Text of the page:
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    3. Since my last tailoring stint in 2006, I've tried to machine short cut but my garments take a hit and end up going back to hand work. My other sewing friends hate that. That's always the first thing out of my mouth. "You should hand stitch that!"

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    4. I don't work with wool fabrics very often, but rather cotton and linen. I definitely can see that wool, which is usually loftier than cotton, benefits from hand stitching. It's easier to control by hand. It really depends on the fabric, in my opinion. I have always marked with chalk or pencil in the past, but neither works well on, say, wool tweed. That's when tailor's tacks are definitely a good idea.

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  5. The extra steps here make such a difference in achieving an even, crisp finish. Thanks for sharing!

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  6. Peter,
    I've been following you for a few years now and today I just have to say: You are a teacher, an artist, and friend! Your dedication, attention to detail, and love for your craft are so clearly communicated thru this new internet media! It's clear you are a gifted designer / stitcher / tailor, but moreover, you are a communicator & journalist who loves to connect to people! You share yourself with us in a way that shows you are approachable, which makes you such a great Teacher!
    I guess I just want to say "Thank You"!

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    Replies
    1. I echo what you say so beautifully. THANK YOU, Peter.

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    2. Thank YOU so much -- that's lovely to hear!

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  7. Fascinating! I too have been doing the standard instructions for lapped zippers for years (the ones printed inside the packages), and puzzled at the purpose of the extra steps... but after careful thought I can see many benefits.
    For example, how having the seam open gives a more precise first seam (you're not dealing with the bump of the basted seam next to the zipper). And how stitching the other side through the seam allowance before stitching the lap on the outside gives you both a secure tape catch, and the extra straight outer lap.
    I will be honest though... I'm probably going to stick with my usual basted seam... but if I ever have a tricky fabric, I will remember this!

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  8. The only problem with this is if the skirt needs altering later and you have to remove the waistband...the tab will not have anything to stop it from coming off in your hand...ask me how I know? But this is very slick! Thank you for sharing it!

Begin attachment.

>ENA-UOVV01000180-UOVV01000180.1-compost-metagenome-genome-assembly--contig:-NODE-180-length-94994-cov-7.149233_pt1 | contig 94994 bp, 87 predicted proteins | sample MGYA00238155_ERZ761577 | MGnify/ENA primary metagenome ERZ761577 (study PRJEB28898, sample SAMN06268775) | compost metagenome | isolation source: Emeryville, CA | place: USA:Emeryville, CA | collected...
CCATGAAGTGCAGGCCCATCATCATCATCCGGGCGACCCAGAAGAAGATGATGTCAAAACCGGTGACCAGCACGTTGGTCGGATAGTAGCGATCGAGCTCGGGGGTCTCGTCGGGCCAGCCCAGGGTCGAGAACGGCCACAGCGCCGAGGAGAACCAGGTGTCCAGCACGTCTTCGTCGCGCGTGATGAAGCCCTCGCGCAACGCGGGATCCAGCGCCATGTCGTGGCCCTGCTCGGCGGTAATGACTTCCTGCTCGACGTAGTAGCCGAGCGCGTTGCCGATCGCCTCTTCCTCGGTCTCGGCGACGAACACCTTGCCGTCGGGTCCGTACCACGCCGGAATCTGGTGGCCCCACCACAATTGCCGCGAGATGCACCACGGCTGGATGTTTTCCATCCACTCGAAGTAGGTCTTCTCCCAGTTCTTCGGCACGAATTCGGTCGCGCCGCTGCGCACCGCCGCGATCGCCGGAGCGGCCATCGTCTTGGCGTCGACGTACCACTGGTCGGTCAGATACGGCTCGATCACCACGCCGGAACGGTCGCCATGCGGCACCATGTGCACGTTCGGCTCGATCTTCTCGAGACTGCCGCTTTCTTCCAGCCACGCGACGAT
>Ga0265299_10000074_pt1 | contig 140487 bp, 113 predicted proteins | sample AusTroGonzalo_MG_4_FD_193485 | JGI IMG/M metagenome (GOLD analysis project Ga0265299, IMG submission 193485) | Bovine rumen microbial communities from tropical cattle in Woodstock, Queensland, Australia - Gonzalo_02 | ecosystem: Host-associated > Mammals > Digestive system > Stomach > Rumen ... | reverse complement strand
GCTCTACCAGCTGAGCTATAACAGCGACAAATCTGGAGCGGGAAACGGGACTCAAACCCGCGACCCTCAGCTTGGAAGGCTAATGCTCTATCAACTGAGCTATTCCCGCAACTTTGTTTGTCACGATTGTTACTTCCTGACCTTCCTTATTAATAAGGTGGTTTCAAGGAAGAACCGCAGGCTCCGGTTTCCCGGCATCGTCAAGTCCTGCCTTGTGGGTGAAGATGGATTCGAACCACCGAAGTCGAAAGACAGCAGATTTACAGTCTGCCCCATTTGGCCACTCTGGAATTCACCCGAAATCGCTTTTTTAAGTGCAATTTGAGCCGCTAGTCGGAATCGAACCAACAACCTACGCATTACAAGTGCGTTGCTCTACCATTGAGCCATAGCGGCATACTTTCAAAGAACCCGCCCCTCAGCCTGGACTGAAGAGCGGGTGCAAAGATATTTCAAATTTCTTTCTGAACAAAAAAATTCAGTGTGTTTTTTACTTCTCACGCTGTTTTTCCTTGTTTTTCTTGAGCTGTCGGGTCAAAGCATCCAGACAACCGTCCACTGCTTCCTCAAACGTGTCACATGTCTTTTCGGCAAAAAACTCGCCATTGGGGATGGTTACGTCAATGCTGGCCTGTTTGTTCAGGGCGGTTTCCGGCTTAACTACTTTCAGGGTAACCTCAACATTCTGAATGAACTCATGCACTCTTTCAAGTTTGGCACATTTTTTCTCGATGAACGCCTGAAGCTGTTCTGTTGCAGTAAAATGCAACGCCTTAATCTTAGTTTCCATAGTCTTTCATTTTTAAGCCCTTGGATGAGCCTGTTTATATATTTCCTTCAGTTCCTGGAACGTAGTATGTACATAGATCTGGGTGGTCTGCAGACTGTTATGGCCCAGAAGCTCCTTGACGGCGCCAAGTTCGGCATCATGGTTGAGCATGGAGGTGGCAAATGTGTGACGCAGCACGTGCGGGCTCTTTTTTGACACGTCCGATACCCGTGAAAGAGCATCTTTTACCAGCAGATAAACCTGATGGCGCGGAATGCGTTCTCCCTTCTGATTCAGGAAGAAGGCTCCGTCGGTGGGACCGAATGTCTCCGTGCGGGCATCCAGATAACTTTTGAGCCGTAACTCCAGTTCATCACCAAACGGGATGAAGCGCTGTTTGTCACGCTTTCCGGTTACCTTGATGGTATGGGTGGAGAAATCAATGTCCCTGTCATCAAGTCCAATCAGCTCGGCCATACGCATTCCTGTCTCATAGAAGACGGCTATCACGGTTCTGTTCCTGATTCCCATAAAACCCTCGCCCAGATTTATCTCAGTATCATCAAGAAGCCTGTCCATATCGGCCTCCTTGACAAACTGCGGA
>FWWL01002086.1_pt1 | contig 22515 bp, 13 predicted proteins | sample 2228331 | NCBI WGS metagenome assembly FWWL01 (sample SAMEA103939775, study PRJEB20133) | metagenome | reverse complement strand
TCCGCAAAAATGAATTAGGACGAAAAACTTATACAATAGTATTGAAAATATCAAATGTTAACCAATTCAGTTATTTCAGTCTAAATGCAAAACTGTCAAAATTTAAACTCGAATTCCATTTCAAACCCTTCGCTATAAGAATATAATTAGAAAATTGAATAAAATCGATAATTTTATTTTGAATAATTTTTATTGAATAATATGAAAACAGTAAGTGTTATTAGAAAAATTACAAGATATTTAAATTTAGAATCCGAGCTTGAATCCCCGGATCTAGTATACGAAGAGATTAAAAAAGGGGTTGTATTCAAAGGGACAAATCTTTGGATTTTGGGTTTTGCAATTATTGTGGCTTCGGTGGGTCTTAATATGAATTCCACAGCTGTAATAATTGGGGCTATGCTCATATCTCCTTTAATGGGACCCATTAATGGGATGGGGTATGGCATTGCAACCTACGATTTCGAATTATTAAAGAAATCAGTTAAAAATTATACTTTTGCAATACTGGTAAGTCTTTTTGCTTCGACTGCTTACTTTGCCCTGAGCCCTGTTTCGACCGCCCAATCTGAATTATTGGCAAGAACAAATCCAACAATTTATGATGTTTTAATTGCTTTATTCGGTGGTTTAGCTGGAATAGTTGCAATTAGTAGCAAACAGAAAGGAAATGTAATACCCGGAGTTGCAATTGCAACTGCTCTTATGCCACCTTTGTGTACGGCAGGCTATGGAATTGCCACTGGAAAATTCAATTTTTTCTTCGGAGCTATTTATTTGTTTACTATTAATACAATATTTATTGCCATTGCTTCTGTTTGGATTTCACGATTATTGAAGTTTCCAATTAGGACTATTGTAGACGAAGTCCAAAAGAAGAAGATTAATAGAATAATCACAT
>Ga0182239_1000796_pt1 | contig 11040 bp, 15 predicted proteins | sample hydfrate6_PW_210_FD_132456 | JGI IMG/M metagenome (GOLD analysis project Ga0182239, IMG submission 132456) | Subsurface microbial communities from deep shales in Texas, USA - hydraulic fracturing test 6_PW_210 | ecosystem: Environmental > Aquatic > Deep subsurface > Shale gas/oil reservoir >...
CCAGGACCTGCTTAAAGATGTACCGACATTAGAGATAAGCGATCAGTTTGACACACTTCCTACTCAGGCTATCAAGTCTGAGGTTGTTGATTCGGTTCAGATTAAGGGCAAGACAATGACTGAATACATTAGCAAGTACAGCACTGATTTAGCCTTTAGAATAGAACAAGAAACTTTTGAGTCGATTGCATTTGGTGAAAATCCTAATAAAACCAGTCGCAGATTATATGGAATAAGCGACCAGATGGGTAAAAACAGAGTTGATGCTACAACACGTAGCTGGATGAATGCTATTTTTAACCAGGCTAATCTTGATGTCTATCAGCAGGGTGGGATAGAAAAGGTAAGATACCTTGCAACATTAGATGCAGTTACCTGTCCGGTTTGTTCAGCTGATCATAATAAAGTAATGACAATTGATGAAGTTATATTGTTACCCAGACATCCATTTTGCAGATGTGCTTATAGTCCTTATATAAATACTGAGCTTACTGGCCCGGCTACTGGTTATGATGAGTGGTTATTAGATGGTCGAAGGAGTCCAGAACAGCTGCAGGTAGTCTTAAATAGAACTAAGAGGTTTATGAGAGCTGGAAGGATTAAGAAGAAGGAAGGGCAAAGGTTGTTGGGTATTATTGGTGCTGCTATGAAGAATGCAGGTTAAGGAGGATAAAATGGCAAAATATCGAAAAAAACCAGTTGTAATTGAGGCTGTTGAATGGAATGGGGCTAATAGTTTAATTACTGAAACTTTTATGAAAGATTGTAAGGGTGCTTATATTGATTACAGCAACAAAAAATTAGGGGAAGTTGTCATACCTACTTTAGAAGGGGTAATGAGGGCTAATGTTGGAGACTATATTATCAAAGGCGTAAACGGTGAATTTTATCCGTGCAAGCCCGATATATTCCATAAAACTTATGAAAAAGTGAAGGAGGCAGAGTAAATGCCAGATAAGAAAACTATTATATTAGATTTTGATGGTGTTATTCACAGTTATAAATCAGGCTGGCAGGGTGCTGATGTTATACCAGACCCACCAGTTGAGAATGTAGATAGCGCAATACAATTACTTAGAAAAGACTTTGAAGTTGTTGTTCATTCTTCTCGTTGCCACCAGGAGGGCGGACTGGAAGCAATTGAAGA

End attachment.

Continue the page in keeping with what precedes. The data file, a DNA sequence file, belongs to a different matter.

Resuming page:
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    1. Good point -- a pin at the top of the zipper tape (or a few stitches) should prevent that from happening but I don't have to tell you that! ;)

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    2. Zipper tabs are available. Use pliers to install. Or hand or machine stitch several times the opening between the last two teeth. Or use a very fine wire. Or, use a small soldering iron to melt the last two (plastic) teeth together. Or fold the zipper edge back and stitch it down.. . . I prefer to install a tab, but sometimes don't have at least one handy.

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  9. I keep asking myself why could I do great zipper installations when I was 14 and now I can't seem to get it right. I think fabrics have changed a lot in that 50 years. I am glad you can do it so well.

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  10. I always struggle with attaching a facing (instead of a waistband) with a lapped zipper. Any chance you might be able to do a mini tutorial or add on for that? I know how to sew facings in general just can't figure out what to do with the folded/lapped part and proper spacing to the teeth from the back, facing side.

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    1. Off the top of my head, you want to make sure that the folded facing abuts the zipper teeth -- I'd stitch this part by hand for sure (the facing onto the zipper tape). Naturally you want to make sure that you don't catch any of the facing in the zipper when you open and close it.

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    2. Threads magazine has a wonderful tutorial for attaching a facing with a lapped zipper. Also for invisible zippers, separate article. Keep these handy so I don't have to remember.

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  11. That looks wonderfully neat and professional, thank you!

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  12. Thank you for showing how to achieve such a professional finish. I'm going to use this method when making cushions from some cherished fabric. Previously I was scared the zipper would let the look down.

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  13. I am going to save this to Pinterest (which other sewists can see) to remind me to take more care with lapped zippers. It is not as if I've never sewn in a lapped zipper in the last gazillion years, but that I have NEVER marked with tailor tacks nor taken the time to baste the zipper closed before the last finishing steps. What a lovely zipper insertion ! That extra care really makes a difference.

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  14. Just in time! I wanted to do a lapped zipper in a "fine" dress I am making this week, but I had forgotten how to do them so that they look really nice - I will be using this method now. Thanks!

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  15. Thanks so much for posting this technique! You do so great work and your photographs and instructions are so easy to follow.

    In this tutorial it looks like you have a 1" seam allowance for the zipper and then a notch and reduction down to a 5/8" seam allowance. Is that correct? Is that larger seam allowance something you drafted onto an existing pattern?

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  17. Best tutorial for this technique I've ever found. Using this weekend on an upcoming project. Thanks for the clear pictures!!